Common Traits in Alcohol & Drug Addiction Therapy

The Relevance of Family in Recovery

Common Traits in Alcohol & Drug Addiction Therapy

June 28th, 2016 in Psychology of Addiction
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Addicts Are Powerless Over Their Addiction

A very common problem when it comes to alcohol and drug addiction is that many people still cling to the idea that an addict can simply stop. Truth be told, without doing any research, or knowing someone who struggles with an addiction to drugs or alcohol, it may seem like a simple fix: just stop doing the bad thing, right? Wrong. This mentality was actually the one that would be employed in treatment for decades and, unsurprisingly, was unsuccessful.

“The whole idea of how substance abuse has developed over the years, I think, is fascinating. In a real sense, it started out just telling somebody to ‘knock it off’… which was not terribly sophisticated,” says Jef Gazely, a licensed therapist with multiple specialties. Back in the 1930s a group called Alcoholics Anonymous, commonly known as AA, was formed and began this notion that the alcoholic was a victim of something greater than just weak willpower. AA developed a set of 12-steps, an idea, that an addict was powerless over his or her addiction, and as a result could not overcome it on their own. As the years went by, scientists and therapists began looking into this model, now known as the Disease Model, and have found profound evidence supporting the idea.

Today, many organizations view addiction as a disease that affects the mind and body. Even the National Institute of Drug Abuse (NIDA) strongly support the disease model due to overwhelming evidence.

An Addict’s Recovery Involves Family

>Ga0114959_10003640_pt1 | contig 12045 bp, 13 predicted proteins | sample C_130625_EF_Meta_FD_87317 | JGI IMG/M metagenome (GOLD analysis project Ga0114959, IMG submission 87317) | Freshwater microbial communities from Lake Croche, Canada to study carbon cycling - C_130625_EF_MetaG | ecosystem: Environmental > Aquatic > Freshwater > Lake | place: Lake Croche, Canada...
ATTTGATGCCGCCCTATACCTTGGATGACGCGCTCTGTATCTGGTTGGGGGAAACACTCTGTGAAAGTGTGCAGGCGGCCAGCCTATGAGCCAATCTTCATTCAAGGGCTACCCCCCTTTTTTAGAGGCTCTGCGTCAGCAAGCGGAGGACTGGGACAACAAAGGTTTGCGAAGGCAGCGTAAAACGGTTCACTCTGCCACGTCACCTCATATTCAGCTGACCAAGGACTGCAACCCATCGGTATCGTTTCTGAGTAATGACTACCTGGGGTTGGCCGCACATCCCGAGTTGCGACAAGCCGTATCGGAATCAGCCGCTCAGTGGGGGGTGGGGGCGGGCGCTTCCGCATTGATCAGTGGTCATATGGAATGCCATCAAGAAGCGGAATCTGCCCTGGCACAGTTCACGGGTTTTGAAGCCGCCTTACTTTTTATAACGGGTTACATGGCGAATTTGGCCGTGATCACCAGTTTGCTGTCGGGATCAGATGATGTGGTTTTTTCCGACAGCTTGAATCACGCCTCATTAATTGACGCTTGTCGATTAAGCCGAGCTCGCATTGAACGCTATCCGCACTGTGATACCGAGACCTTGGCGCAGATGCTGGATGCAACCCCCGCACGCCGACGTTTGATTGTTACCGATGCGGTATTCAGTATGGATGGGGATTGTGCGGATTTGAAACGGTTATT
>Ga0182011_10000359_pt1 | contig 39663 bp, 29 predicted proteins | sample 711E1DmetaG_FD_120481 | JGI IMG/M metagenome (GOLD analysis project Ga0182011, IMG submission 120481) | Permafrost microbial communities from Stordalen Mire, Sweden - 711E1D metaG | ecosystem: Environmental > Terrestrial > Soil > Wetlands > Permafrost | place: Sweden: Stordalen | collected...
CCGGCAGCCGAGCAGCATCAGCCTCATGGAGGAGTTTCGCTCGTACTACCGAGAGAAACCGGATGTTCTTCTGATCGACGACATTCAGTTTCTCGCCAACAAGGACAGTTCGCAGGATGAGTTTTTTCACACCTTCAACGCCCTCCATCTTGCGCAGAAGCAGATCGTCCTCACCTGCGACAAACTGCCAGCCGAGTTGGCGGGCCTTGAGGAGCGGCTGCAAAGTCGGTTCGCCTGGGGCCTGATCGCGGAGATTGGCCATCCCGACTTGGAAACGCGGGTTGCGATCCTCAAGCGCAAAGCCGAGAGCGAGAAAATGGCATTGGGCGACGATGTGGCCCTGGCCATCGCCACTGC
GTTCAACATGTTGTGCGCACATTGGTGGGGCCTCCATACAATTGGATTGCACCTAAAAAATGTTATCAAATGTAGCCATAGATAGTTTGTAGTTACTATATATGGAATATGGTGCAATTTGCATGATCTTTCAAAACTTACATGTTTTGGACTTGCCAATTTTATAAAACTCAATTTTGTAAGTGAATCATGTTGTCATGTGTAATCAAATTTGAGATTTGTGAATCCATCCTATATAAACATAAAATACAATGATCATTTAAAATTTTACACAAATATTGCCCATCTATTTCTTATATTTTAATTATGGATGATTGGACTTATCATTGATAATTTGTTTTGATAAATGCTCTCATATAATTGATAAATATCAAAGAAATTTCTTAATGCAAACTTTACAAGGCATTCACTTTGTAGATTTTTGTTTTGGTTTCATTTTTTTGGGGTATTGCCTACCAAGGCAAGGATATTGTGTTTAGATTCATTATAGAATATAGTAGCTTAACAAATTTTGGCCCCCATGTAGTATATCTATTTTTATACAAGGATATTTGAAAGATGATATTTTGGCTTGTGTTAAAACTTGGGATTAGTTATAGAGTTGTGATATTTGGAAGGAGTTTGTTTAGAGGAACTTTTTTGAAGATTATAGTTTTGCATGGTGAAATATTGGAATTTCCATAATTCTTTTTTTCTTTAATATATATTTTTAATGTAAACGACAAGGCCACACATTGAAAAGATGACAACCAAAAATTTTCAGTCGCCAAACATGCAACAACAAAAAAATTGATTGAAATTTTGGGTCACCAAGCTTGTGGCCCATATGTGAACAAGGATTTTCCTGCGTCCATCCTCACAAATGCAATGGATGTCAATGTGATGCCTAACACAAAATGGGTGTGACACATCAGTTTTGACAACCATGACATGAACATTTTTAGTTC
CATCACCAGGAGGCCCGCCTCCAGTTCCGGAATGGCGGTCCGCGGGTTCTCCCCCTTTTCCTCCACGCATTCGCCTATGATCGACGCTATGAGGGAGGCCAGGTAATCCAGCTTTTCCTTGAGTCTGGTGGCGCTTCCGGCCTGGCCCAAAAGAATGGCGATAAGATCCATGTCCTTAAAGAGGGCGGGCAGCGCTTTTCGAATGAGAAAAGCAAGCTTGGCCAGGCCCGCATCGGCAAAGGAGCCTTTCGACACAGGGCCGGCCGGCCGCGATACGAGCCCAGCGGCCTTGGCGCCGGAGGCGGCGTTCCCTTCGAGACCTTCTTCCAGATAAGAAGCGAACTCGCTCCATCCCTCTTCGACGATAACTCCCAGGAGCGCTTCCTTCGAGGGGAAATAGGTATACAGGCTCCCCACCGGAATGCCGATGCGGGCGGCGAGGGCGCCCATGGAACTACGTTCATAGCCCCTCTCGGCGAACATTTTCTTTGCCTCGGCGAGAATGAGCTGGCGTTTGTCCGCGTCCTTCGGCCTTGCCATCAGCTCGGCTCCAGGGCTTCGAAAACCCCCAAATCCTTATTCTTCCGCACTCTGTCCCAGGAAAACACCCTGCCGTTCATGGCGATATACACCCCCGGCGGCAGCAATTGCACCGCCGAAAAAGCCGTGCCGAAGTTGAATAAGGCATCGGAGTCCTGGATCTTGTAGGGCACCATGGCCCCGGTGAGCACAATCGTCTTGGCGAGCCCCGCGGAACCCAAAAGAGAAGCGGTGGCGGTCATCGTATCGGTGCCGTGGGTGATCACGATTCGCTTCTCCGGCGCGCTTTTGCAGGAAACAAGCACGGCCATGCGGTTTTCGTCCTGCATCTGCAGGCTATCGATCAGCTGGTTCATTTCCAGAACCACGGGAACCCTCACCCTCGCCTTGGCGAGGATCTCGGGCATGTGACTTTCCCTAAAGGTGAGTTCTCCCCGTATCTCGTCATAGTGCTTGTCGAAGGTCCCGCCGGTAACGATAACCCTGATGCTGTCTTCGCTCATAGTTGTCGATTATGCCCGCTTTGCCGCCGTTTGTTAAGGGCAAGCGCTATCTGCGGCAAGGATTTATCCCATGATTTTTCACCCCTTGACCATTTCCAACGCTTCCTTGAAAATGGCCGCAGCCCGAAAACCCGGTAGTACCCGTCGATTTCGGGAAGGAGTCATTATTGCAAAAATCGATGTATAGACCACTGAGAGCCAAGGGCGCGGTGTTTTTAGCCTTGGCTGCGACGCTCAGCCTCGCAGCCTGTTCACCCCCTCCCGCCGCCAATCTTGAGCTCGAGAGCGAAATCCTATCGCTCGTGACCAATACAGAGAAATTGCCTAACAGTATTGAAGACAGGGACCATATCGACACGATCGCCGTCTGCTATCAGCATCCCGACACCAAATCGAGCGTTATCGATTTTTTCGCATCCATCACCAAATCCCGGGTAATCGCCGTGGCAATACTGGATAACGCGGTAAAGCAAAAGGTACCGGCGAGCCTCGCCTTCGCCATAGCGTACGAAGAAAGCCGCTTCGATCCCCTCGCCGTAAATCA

Another common trait found in addiction therapy is family issues. “We realized that kids who grew up with parents who were addicted probably didn’t get the parenting they should have.” Gazely is referring to a multitude of factors here. Children who grow up with addicted parents can suffer from a variety of issues both physical and mental. These factors can be anything from violent or sexual abuse to developing co-dependence issues, to severe neglect.

This further enforces the fact that addiction doesn’t just ruin the life of the victim, but can greatly impact the lives of everyone around that person as well. According to the National Council on Alcoholism and Drug Dependence (NCADD), an estimated 80 percent of domestic violence incidents involved drugs or excessive alcohol consumption. The NCADD also cited that nearly 50 percent of prison and jail inmates suffer from clinical addiction.

Can Family Be Too Invested In An Addict’s Recovery?

We asked Gazely if it was possible for someone to be too invested in someone else’s recovery. Gazely responded, “Absolutely.”

“If someone has a drug or alcohol problem, it’s as if they’re having a heart attack, and if somebody is having a heart attack you’re going to focus totally on that person, you’re going to forget yourself.” This makes total sense: if someone in the room suddenly keels over, all attention is going to go onto that person. Your own physical, emotional, and mental needs are going to be put on the bench until you know that person is going to be okay. The same comes with addiction: when family finds out someone among them has a serious issue, they are going to invest in that person and try to help them. But here is what Gazely has to say about that:

“Except that the alcoholic or the drug addict never stops having a heart-attack. So eventually you forget your own needs and get horrendously co-dependent.” It can be hard to think that caring about someone else and putting them first in times of need can be a bad thing. However, if someone you love is suffering from an addiction then one of the best things that you can do is to take care of yourself as well as supporting them. If your own health falters, they may then abandon their own recovery to help you. Again, while this may not be a bad thing up front, without completing treatment and therapy, the addict is susceptible to relapse. Keep yourself healthy, set a good example, and stay strong while you support this person in their strife.

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